Charleston and North Charleston barely got enough snow to measure Wednesday, but the ice was enough to shut down the cities and send residents scrambling outside into a rare winter wonderland.
Schools, government offices and many medical offices were closed because of icy roads and bridges.
That's the bad news. The good news is people got to build tiny snowmen and slide down hills on those foam body boards usually seen on the beaches, and capture their frolicking in photos that come only every few years around here. The last time Charleston got enough snow to take a picture of was December 2010.
A freezing rain fell most of Tuesday night and early Wednesday morning, and that's what caused the problems in an area connected by many bridges. Both bridges between Mount Pleasant and Charleston were closed Wednesday morning. The Don Holt Bridge (over I-526) reopened at 3:30 p.m. The Ravenel Bridge remained closed.
People couldn't even walk or bike across the Ravenel Bridge after a pedestrian fell and police closed the pedestrian and bike lane. Officials told walkers and bikers to stay off the bridge because of the danger of icicles falling on them from the overhead cables.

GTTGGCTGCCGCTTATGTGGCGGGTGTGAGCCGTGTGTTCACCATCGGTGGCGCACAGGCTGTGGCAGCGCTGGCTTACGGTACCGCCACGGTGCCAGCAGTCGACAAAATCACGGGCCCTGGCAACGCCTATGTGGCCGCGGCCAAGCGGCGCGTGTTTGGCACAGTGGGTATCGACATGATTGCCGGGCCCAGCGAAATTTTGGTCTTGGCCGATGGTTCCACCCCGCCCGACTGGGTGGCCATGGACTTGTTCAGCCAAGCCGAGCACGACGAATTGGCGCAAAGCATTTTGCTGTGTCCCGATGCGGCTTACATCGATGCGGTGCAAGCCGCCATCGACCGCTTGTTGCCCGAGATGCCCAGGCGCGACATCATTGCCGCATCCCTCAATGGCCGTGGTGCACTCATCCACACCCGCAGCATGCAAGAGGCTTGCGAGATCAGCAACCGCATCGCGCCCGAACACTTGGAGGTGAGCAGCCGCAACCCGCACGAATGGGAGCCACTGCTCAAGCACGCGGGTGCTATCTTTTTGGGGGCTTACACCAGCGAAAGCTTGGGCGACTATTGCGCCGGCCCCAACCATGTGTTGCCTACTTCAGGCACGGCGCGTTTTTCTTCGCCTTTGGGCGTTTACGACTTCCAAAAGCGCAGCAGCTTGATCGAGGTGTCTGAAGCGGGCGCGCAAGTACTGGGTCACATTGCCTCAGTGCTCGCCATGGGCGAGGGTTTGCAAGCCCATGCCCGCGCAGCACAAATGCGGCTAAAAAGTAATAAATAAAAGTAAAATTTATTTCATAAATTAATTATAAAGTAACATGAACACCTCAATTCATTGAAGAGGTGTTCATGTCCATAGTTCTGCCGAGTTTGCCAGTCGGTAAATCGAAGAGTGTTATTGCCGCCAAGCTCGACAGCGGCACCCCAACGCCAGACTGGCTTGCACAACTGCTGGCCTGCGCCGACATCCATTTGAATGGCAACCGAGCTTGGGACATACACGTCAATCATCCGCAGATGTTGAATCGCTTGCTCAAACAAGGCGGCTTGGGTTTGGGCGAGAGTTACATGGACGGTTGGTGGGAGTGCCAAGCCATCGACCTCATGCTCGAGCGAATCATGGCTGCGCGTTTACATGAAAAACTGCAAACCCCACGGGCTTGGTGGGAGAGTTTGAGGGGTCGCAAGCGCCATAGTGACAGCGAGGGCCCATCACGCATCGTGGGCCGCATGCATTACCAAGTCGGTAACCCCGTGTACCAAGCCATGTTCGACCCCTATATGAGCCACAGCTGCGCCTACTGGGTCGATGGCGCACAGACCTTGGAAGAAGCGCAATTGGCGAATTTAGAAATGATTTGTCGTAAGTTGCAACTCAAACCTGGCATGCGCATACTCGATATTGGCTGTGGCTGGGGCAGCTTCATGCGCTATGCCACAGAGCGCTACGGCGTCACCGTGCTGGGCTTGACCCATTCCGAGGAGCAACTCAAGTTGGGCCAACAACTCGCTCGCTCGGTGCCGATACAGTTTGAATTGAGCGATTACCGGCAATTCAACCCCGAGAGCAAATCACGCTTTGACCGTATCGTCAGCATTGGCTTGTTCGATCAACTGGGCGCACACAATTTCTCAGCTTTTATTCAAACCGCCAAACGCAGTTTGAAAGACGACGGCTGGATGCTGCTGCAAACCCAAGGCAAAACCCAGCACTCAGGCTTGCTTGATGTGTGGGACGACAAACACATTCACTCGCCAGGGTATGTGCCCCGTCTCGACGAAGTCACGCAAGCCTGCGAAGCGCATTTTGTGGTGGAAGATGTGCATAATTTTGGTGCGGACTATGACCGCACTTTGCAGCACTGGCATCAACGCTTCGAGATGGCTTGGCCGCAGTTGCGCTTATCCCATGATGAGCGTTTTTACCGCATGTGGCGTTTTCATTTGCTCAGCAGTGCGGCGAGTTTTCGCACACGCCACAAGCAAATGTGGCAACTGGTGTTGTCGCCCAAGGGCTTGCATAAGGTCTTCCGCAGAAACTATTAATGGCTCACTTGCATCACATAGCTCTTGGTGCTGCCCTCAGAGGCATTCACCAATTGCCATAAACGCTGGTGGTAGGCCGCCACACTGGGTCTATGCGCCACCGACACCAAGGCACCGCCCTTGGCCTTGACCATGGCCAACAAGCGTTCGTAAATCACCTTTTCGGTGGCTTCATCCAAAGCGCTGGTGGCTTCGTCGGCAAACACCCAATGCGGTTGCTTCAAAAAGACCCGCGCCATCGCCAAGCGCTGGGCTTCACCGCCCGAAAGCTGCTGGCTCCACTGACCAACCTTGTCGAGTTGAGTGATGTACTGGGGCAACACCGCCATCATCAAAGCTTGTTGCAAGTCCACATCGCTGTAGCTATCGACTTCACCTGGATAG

The Isle of Palms Connector and the Stono Bridge between Johns Island and James Island were also closed Wednesday morning and reopened later in the day.
The Ashley River bridge between downtown Charleston and West Ashley remained open, thanks to continuous work by Department of Transportation sanding crews.
The most snow fell in Berkeley County, where up to half an inch was reported, according to the National Weather Service. A third of an inch was measured in Summerville. Most places around Charleston got a dusty smattering of the white stuff. The ice didn't melt, because the mercury never rose above freezing during the day.
The weight of the ice broke tree limbs during the night, which brought down power lines, which cut off electricity to thousands of households around the Lowcountry. Nearly 10,000 households served by Berkeley Electric Cooperative lost power. About 8,000 S.C. Electric & Gas customers lost power, but that includes the Midlands as well as the Lowcountry.
The streets of Charleston were eerily quiet Wednesday, as CARTA buses stayed in their sheds.
More than 50 flights at Charleston International Airport were canceled.
Hospitals canceled outpatient services, although emergency rooms remained open.
Production at the Boeing airliner plant in North Charleston came to a halt as the first two shifts were canceled.
Reach Dave Munday at 937-5553.
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